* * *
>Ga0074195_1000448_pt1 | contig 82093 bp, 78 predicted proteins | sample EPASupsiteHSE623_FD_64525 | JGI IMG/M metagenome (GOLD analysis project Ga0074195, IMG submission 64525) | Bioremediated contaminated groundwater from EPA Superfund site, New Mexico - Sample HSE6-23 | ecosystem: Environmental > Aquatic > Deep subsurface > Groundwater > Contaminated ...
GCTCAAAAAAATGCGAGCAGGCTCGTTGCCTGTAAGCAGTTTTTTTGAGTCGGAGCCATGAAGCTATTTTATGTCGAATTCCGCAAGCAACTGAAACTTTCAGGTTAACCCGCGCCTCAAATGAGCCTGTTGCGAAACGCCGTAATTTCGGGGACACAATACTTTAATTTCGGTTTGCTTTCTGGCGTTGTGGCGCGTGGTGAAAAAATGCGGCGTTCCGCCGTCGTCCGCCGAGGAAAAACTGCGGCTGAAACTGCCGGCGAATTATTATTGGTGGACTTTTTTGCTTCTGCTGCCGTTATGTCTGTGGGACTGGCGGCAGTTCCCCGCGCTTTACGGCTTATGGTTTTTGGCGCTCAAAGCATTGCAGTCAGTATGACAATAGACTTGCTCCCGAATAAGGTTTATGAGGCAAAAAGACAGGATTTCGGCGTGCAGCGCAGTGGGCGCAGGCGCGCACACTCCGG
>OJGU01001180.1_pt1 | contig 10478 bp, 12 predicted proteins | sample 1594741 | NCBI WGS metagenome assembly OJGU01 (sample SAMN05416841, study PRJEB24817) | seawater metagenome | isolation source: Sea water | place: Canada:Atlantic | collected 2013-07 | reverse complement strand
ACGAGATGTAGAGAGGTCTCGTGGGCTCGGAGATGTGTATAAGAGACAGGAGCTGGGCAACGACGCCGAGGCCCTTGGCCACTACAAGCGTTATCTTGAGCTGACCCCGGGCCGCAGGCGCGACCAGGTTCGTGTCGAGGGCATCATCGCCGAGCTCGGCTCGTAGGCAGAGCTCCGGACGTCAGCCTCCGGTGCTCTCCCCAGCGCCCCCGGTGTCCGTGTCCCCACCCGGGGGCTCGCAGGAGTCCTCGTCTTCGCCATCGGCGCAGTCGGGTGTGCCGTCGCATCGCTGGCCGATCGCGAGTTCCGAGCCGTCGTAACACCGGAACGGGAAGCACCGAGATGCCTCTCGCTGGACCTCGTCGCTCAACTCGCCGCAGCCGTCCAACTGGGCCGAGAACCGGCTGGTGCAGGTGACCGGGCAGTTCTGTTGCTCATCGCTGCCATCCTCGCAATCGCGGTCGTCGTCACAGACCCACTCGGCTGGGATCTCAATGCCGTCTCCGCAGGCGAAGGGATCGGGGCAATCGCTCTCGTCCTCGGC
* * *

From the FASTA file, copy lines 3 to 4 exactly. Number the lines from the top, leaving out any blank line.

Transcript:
>OJGU01001180.1_pt1 | contig 10478 bp, 12 predicted proteins | sample 1594741 | NCBI WGS metagenome assembly OJGU01 (sample SAMN05416841, study PRJEB24817) | seawater metagenome | isolation source: Sea water | place: Canada:Atlantic | collected 2013-07 | reverse complement strand
ACGAGATGTAGAGAGGTCTCGTGGGCTCGGAGATGTGTATAAGAGACAGGAGCTGGGCAACGACGCCGAGGCCCTTGGCCACTACAAGCGTTATCTTGAGCTGACCCCGGGCCGCAGGCGCGACCAGGTTCGTGTCGAGGGCATCATCGCCGAGCTCGGCTCGTAGGCAGAGCTCCGGACGTCAGCCTCCGGTGCTCTCCCCAGCGCCCCCGGTGTCCGTGTCCCCACCCGGGGGCTCGCAGGAGTCCTCGTCTTCGCCATCGGCGCAGTCGGGTGTGCCGTCGCATCGCTGGCCGATCGCGAGTTCCGAGCCGTCGTAACACCGGAACGGGAAGCACCGAGATGCCTCTCGCTGGACCTCGTCGCTCAACTCGCCGCAGCCGTCCAACTGGGCCGAGAACCGGCTGGTGCAGGTGACCGGGCAGTTCTGTTGCTCATCGCTGCCATCCTCGCAATCGCGGTCGTCGTCACAGACCCACTCGGCTGGGATCTCAATGCCGTCTCCGCAGGCGAAGGGATCGGGGCAATCGCTCTCGTCCTCGGC